tractus fynn

Tractus Fynn


























Tractus Fynn waiting for the Aralsk-7 Express in Kazakhstan





Tractus Fynn

From Mikipedia, the fee-based encyclopedia

Tractus Fynn (date of birth, undetermined) was a long-servicing officer in the Amsterdam Police and noted detective. The youngest of three brothers, Detective Inspector Fynn claims to have the ability to travel in time, though this is often disputed. He has also authored several books on history, notably:
Kid Charlemagne, A First-Hand Account of the Saxon Wars
A Monk’s Life, Illuminated Manuscripts of the Eleventh Century
One Hundred and One Viking Mead Recipes
The Fin D’Siecle Rooftops of Paris
Occidental Policing Methods in an Asian Cultural Context: Assignment Hong Kong
It should be noted he has used various pen names, Aldus Kenon, Yanni Choros, and Janek Jones, to name a few. Fynn has been frequently quoted as well, the most famous of his being: “I certainly do not trust what I read on the Internet. All text is subject to easy and instant change by almost anyone. How can I trust the written word nowadays? And why should I?” Another memorable quote: "The past always changes the future."

Contents (hide)
1 Early Life
2 Career
3 Traveling Abilities
4 Spurious Claims
5 Sources


Early Life [edit source | edit beta]

There is considerable debate as to when exactly Tractus Fynn was born. Some sources place that date as early as 464 BC, though it should be noted that calendars at that time do not resemble anything in use today. It is fairly certain that he was born on the west coast of Hellas where he spent his early years, living with his father, mother, grandmother and two brothers. The family operated a small taverna by the side of what is now considered the Achelous River.

Career [edit source | edit beta]

Joining the Amsterdam Police in 1980, Fynn quickly rose through the ranks to achieve the rank of Detective with the National Crime Squad, and Chief Inspector in the Special Investigative Services. He was awarded the Interpol Investigator of the year, 2011. In 2013, DCI Fynn was a candidate for the ICEP (Interpol Chief exchange Program) and swapped places with Sand City Police Chief Leonardo Arantez for approximately three months. Some reports state that the exchange did not go well however, when no less than eight unsolved murders befell that sleepy resort time during his tenure. Detective Chief Inspector is also noted for his uncanny investment abilities according to, amassing fortune of nearly $100 million (US). Currently, DCI Fynn is retired and lives with his wife Lorraine and daughter Anika, on Dune Road in Sand City.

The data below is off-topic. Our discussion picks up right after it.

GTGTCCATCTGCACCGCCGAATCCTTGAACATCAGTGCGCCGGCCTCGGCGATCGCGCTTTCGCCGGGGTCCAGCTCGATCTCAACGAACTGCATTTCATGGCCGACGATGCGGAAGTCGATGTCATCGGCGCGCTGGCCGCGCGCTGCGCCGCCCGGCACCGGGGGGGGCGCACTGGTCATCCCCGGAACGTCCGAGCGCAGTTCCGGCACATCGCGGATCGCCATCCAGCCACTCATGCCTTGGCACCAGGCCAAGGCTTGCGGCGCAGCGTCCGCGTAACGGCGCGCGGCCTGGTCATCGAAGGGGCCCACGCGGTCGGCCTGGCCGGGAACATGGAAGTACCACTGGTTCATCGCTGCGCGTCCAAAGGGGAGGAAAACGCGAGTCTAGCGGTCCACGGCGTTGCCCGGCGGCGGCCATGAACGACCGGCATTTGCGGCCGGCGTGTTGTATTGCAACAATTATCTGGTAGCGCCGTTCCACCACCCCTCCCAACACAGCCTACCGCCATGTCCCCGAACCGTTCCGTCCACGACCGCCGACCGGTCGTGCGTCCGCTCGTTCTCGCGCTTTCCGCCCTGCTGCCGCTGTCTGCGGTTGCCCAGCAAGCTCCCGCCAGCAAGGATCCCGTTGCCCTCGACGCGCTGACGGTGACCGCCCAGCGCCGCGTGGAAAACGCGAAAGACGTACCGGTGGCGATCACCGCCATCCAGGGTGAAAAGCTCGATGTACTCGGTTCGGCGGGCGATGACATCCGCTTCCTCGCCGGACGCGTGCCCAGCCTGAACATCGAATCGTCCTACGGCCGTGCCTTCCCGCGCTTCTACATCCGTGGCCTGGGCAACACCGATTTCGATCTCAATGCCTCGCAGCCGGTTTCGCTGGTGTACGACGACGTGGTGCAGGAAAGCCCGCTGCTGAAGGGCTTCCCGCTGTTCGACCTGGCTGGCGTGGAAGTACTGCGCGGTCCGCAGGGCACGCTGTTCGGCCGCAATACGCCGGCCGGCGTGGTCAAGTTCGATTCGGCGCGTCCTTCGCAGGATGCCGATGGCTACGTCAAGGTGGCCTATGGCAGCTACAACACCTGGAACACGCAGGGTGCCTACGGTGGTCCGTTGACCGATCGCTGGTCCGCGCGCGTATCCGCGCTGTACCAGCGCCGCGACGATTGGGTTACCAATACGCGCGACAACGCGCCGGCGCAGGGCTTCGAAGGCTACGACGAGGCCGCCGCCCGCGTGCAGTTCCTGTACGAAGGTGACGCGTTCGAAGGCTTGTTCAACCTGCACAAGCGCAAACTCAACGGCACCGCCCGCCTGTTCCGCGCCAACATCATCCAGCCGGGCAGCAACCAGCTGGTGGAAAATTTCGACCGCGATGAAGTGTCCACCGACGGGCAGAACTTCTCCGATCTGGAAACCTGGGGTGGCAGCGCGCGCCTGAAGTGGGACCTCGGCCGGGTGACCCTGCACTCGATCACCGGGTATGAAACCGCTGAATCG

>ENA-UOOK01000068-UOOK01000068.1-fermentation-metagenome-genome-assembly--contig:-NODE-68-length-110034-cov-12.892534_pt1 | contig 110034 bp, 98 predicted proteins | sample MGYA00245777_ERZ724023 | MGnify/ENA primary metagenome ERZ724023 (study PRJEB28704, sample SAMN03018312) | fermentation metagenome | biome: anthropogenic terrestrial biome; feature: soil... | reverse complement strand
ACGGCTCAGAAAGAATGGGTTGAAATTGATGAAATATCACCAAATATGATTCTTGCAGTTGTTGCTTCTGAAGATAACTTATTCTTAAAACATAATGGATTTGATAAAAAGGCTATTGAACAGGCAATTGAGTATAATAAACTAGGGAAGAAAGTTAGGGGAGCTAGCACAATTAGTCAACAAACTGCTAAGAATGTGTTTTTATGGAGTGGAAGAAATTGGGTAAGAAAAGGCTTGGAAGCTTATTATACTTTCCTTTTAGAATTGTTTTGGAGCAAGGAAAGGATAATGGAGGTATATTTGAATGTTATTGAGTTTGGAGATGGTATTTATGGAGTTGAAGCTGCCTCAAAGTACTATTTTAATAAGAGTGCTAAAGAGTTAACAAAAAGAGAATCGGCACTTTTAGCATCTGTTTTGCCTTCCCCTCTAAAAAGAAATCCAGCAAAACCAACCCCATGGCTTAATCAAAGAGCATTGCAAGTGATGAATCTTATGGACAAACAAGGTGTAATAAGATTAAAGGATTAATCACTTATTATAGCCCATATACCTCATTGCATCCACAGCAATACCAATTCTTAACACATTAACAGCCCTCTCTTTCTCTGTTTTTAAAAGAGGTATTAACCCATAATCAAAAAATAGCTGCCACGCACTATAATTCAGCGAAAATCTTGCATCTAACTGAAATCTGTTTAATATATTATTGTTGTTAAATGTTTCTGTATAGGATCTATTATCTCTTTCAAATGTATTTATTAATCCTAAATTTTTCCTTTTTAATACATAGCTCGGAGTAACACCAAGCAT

Inspector Fynn is further credited to have solved the "Reservoir Murders" in 2015. No less than seven victims were strapped in their cars and sunk below the ice in the Barker Meadow Reservoir, Nederland, CO, just outside the city of Boulder. Other notable crimes either solved or prevented include: the poisoning of Dr Valenti, Director of the Saint Albans Asylum, Sand Cty in 1933; thwarting an assassination attempt of newly-elected FDR; the murder of Douglas Drummond at the Bibliothéque Internationale on the Palisades Cliffs in New York; the bizarre killings of Russian Mobsters in Amsterdam; the murder of his friend and cohort Patrick Jardel (though it may have been his doppelgänger); a spate of murders aboard the maiden voyage of the RMS Carpathia; the "Road Rage Killer" of Long Island (aka Mad Maxine) and the subsequent arrest of the dreaded Gilgo Beach Killer; preventing the Texas Tower shootings; defending the murderous wife of Vasili Arkhipov in 1962; and the 1963 murder of Hideki Sato's wife in Tokyo. His attempts at meddling with historical events have proven less successful and somewhat dubious, including the infamous Pearl Harbor incident.

Traveling Abilities [edit source | edit beta]

Whether or not Fynn is able to time travel remains controversial. His five rules of travel have become credos for other like-minded people: 1. Don’t go back (to dreadful places). 2. Tread Lightly (below the quantum threshold of change). 3. Stay as long as possible. 4. There is only one time-line, (the one you remember). 5. Avoid dying at all costs. Rule five is general accepted as valid and implies that Fynn is not an “immortal being.”

Fynn’s supposed “Two Modes of Travel” are even more contentious. Mode 1, being the Soft Jump, the ability to re-enter a previously lived consciousness, and Mode 2, the Hard Jump, his claim to be able to physically transport himself to a future time, or in some cases, to the past, where a gap in his concurrency exists. Neither claims have been substantiated at this writing. Further, Inspector Fynn relies on what he terms libra lapsus to initiate any time travel whatsoever.

Spurious Claims [edit source | edit beta]

There are perhaps too many to list, though among them are:
Altered history in 2016 to allow the Chicago Cubs to win the World Series
Currently owns the only full translation of the Voynich Manuscripts
Single-handedly refilled the Aral Sea
Prevented the assassination of US President Franklin Delano Roosevelt in 1933

Sources [edit source | edit beta]

The Complete History of Sand City, Kevin Marchand, 2017.
Sand City, Patrick Jardel (The Sand City Chronicle) as told to MK Alexander, 2013.
Doppelgängers: All Things Being Equal, Javelin Mortimer, 1838.
The Healing Effects of Negative Ions by the Sea, Dr Julius Valenti, 1933.
My Life in an Asylum, Dr Julius Valenti, 1964.
Jump City, Patrick Jardel (The Jump City Mystery) as told to MK Alexander, 2015.
Low City, Patrick Jardel (Life Without Coffee) as told to MK Alexander, 2016.
Cold City, Patrick Jardel (All Aboard the RMS Carpathia) as told to MK Alexander, 2017.
Red City, Patrick Jardel (My life as a Soviet Citizen) as told to MK Alexander, 2018.


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